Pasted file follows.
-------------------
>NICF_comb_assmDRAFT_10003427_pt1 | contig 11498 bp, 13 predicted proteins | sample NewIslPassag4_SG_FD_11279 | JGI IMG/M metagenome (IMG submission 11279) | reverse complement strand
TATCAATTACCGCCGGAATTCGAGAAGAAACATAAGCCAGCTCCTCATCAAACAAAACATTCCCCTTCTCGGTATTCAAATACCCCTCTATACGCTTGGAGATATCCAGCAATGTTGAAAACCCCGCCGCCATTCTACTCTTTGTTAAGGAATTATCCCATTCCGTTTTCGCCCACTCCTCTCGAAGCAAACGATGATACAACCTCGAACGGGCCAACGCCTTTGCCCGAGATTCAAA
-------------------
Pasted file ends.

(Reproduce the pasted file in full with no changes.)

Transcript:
>NICF_comb_assmDRAFT_10003427_pt1 | contig 11498 bp, 13 predicted proteins | sample NewIslPassag4_SG_FD_11279 | JGI IMG/M metagenome (IMG submission 11279) | reverse complement strand
TATCAATTACCGCCGGAATTCGAGAAGAAACATAAGCCAGCTCCTCATCAAACAAAACATTCCCCTTCTCGGTATTCAAATACCCCTCTATACGCTTGGAGATATCCAGCAATGTTGAAAACCCCGCCGCCATTCTACTCTTTGTTAAGGAATTATCCCATTCCGTTTTCGCCCACTCCTCTCGAAGCAAACGATGATACAACCTCGAACGGGCCAACGCCTTTGCCCGAGATTCAAA